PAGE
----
Italy probes whether negligence played role in quake toll AMATRICE, Italy (AP) - Italian authorities are vowing to investigate whether negligence or fraud in adhering to building codes played a role in the high death toll in last week's earthquake in Italy. They also called for efforts to ensure organized crime doesn't infiltrate lucrative construction contracts to eventually rebuild much of the picturesque towns leveled in the disaster. Meanwhile, rescue workers pressed on with the task of recovering bodies from the rubble, with hopes of finding any more survivors virtually vanished four days after the powerful quake. Over the past two days, they found six more bodies in the rubble of Hotel Roma in Amatrice, the medieval hill town in mountainous central Italy that bore the brunt of destruction and loss of life in the powerful quake.
Trump stand-ins struggle to speak for and defend nominee WASHINGTON (AP) - Donald Trump isn't making it easy for top supporters and advisers, from his running mate on down, to defend him or explain some campaign positions. Across the Sunday news shows, a parade of Trump stand-ins, led by vice presidential nominee Mike Pence, couldn't say whether Trump was sticking with or changing a central promise to boot the roughly 11 million people living in the U.S. illegally, with the help of a ``deportation force.'' And they didn't bother defending his initial response Saturday to the killing of a mother as she walked her baby on a Chicago street.
Can Clinton save health overhaul from its mounting problems? WASHINGTON (AP) - With the hourglass running out for his administration, President Barack Obama's health care law is struggling in many parts of the country. Double-digit premium increases and exits by big-name insurers have caused some to wonder whether "Obamacare" will go down as a failed experiment. If Democrat Hillary Clinton wins the White House, expect her to mount a rescue effort. But how much Clinton could do depends on finding willing partners in Congress and among Republican governors, a real political challenge. "There are turbulent waters," said Kathleen Sebelius, Obama's first secretary of Health and Human Services. "But do I see this as a death knell?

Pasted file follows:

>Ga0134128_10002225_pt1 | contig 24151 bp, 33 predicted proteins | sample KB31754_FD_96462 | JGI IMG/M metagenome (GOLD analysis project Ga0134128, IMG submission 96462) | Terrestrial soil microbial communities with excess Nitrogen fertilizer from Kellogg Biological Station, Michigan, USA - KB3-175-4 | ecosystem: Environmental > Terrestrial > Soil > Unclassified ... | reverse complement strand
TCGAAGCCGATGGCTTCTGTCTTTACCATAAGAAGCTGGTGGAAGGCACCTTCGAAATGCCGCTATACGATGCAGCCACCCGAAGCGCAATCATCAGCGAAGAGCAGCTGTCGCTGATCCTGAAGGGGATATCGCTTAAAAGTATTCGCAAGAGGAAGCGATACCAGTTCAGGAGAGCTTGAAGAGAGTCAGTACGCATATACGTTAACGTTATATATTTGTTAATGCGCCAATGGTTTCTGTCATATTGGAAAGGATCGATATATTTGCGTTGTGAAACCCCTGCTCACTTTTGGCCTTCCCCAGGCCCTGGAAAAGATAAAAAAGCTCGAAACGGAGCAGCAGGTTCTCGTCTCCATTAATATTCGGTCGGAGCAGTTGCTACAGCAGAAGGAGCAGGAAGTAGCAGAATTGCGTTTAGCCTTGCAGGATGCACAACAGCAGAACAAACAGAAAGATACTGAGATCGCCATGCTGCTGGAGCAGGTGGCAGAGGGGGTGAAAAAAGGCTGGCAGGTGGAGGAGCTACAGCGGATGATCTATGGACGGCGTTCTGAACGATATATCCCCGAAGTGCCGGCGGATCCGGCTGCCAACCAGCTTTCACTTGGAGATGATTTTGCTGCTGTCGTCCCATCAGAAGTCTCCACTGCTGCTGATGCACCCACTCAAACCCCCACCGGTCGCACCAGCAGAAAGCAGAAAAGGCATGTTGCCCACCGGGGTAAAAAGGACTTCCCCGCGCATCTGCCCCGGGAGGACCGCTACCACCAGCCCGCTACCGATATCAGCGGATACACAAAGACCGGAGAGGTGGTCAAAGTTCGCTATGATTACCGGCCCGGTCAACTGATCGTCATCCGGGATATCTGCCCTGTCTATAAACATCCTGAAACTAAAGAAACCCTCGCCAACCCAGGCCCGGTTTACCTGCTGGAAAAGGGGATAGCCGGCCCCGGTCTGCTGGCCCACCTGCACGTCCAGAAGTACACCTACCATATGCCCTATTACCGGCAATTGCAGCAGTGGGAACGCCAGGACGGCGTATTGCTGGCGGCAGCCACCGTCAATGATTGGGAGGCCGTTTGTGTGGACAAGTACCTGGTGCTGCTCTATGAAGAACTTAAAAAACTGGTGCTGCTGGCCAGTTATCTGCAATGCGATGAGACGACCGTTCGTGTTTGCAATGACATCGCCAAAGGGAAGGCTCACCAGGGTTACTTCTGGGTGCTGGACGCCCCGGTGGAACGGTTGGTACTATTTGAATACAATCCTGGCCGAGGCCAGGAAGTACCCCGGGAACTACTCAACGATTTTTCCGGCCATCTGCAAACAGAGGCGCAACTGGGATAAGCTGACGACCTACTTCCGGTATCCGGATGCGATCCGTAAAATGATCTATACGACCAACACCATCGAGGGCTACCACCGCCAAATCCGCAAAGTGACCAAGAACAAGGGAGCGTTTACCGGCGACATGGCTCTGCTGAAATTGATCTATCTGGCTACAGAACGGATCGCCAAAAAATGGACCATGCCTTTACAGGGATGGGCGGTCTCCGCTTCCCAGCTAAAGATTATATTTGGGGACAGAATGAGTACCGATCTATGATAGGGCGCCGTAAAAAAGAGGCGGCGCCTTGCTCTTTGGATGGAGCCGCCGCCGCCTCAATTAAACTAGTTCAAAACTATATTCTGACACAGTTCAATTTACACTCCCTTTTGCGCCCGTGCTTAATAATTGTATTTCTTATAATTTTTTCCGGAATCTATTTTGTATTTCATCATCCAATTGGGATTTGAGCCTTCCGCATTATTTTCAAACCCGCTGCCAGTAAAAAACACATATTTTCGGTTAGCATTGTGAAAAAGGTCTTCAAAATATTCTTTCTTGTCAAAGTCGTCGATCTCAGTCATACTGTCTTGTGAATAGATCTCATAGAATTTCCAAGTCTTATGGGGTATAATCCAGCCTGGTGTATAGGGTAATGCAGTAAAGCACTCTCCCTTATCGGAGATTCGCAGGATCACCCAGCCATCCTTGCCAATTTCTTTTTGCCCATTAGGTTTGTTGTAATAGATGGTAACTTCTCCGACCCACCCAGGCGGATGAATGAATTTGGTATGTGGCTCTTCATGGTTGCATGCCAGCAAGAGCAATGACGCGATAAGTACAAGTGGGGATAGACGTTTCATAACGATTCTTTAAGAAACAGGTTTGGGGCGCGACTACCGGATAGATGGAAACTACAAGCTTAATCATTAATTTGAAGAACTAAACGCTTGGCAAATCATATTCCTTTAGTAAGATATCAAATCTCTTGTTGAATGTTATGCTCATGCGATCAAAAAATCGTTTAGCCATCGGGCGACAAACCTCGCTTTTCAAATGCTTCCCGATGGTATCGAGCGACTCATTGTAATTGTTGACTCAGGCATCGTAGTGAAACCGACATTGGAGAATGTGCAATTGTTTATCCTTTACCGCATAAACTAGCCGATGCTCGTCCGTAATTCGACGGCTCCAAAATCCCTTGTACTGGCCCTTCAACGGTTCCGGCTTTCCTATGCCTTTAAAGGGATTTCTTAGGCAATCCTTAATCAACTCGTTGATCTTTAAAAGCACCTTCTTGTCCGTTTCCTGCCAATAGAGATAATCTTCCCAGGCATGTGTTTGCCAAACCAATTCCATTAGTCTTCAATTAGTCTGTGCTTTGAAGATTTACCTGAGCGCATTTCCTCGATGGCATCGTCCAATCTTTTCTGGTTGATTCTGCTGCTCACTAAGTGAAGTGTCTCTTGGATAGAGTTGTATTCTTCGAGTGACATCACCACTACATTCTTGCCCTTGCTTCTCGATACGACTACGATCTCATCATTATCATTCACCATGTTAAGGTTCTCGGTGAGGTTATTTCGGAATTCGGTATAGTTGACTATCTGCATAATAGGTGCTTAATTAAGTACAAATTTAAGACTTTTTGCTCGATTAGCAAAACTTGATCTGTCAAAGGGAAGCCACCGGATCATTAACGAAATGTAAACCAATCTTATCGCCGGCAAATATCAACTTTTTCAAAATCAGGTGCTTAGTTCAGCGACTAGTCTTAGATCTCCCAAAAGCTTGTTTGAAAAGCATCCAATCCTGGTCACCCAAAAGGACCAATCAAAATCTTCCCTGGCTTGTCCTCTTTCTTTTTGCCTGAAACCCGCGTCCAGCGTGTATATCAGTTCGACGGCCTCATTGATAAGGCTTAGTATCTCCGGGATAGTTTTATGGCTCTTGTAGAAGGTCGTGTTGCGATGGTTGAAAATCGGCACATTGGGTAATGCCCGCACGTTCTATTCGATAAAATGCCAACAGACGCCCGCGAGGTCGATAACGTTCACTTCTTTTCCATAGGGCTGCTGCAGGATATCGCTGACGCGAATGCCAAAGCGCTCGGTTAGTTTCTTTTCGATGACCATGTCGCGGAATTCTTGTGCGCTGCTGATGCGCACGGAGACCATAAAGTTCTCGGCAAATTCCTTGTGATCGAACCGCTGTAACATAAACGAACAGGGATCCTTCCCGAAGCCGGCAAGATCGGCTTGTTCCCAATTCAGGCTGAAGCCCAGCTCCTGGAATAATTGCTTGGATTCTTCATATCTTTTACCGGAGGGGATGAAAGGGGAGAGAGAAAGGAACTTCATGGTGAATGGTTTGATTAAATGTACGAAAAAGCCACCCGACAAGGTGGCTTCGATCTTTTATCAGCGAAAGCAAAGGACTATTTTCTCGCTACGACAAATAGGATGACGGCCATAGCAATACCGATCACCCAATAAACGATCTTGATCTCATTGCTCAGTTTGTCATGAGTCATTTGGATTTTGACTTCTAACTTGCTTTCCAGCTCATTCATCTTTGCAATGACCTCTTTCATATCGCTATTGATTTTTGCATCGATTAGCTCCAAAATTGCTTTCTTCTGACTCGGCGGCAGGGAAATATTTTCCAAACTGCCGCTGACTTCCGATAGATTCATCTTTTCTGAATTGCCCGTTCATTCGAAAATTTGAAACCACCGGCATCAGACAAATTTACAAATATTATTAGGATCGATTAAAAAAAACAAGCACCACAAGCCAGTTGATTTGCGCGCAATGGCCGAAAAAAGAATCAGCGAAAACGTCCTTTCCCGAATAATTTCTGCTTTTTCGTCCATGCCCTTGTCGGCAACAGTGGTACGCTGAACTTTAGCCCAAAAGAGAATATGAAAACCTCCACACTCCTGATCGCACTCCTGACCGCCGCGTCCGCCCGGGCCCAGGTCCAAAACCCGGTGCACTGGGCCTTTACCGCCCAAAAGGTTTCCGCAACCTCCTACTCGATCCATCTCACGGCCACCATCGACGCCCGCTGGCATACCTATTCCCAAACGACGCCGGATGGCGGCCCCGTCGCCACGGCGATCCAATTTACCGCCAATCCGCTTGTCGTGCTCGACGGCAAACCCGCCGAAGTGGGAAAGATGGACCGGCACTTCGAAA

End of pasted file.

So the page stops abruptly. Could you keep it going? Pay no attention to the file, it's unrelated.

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Turkey-backed rebels expel Kurdish forces from Syrian towns BEIRUT (AP) - Rebels backed by Turkey made major gains Sunday in northern Syria, expelling Kurdish-led forces from towns and villages as part of a determined campaign by Ankara to push the militants east of the Euphrates River. At least 35 civilians were killed, according to activists. The dramatic escalation of Turkey's involvement in the Syrian civil war last week aimed to help the Syrian rebels drive the Islamic State group out of the border town of Jarablus. But it also is aimed at U.S.-allied Kurdish forces that have gained control in recent months of most of the territory along the Turkey-Syria border.
Dallas police squelch critics, questions about sniper attack DALLAS (AP) - The day after five Dallas officers were killed by a sniper, the city's police chief described the men as "guardians" of democracy, praising them for protecting the freedom to protest at a large demonstration against police brutality. President Barack Obama later eulogized the slain officers, saying they died while defending essential constitutional rights. But nearly two months after the shootings, Dallas police have moved to silence critics and squelch lingering questions about the attack. Officers in riot gear have been told to ticket protesters who block or disrupt traffic, and Police Chief David Brown has refused to meet with demonstrators unless they agree to end their marches through downtown, which he says pose a threat to officers.